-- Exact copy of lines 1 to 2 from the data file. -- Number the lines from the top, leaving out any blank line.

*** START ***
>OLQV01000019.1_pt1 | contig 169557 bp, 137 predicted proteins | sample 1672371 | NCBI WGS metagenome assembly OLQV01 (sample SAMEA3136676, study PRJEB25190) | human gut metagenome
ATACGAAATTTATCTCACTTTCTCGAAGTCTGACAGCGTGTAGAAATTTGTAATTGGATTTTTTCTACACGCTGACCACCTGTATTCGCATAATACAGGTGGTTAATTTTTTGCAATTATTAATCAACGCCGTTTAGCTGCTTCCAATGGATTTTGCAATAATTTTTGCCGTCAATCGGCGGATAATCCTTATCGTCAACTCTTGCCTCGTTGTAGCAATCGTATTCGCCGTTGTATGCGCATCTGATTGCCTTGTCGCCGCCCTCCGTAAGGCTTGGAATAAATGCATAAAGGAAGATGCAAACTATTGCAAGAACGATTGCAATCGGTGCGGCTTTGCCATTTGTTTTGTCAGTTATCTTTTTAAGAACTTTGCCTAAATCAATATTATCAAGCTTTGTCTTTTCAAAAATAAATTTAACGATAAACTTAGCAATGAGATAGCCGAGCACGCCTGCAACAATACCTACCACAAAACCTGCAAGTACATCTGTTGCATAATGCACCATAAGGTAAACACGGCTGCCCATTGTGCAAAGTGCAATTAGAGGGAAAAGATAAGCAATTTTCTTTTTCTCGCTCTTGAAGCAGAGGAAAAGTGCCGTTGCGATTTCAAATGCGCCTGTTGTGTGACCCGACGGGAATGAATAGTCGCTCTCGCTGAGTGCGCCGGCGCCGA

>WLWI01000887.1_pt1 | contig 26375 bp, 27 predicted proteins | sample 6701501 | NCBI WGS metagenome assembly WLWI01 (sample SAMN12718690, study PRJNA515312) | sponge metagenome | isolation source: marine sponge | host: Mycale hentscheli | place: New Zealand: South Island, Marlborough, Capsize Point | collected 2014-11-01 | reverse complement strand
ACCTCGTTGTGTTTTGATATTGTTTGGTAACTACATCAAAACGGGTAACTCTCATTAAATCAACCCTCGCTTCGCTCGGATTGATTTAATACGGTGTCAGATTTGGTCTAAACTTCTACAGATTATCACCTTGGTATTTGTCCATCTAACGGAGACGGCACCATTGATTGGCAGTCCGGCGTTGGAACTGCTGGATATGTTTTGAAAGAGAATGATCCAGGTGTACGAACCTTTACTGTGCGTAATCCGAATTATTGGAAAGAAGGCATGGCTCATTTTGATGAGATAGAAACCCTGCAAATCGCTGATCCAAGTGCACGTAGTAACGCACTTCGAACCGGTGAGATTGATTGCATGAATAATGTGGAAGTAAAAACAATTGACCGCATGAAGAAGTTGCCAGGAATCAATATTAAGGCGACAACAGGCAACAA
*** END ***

>OLQV01000019.1_pt1 | contig 169557 bp, 137 predicted proteins | sample 1672371 | NCBI WGS metagenome assembly OLQV01 (sample SAMEA3136676, study PRJEB25190) | human gut metagenome
ATACGAAATTTATCTCACTTTCTCGAAGTCTGACAGCGTGTAGAAATTTGTAATTGGATTTTTTCTACACGCTGACCACCTGTATTCGCATAATACAGGTGGTTAATTTTTTGCAATTATTAATCAACGCCGTTTAGCTGCTTCCAATGGATTTTGCAATAATTTTTGCCGTCAATCGGCGGATAATCCTTATCGTCAACTCTTGCCTCGTTGTAGCAATCGTATTCGCCGTTGTATGCGCATCTGATTGCCTTGTCGCCGCCCTCCGTAAGGCTTGGAATAAATGCATAAAGGAAGATGCAAACTATTGCAAGAACGATTGCAATCGGTGCGGCTTTGCCATTTGTTTTGTCAGTTATCTTTTTAAGAACTTTGCCTAAATCAATATTATCAAGCTTTGTCTTTTCAAAAATAAATTTAACGATAAACTTAGCAATGAGATAGCCGAGCACGCCTGCAACAATACCTACCACAAAACCTGCAAGTACATCTGTTGCATAATGCACCATAAGGTAAACACGGCTGCCCATTGTGCAAAGTGCAATTAGAGGGAAAAGATAAGCAATTTTCTTTTTCTCGCTCTTGAAGCAGAGGAAAAGTGCCGTTGCGATTTCAAATGCGCCTGTTGTGTGACCCGACGGGAATGAATAGTCGCTCTCGCTGAGTGCGCCGGCGCCGA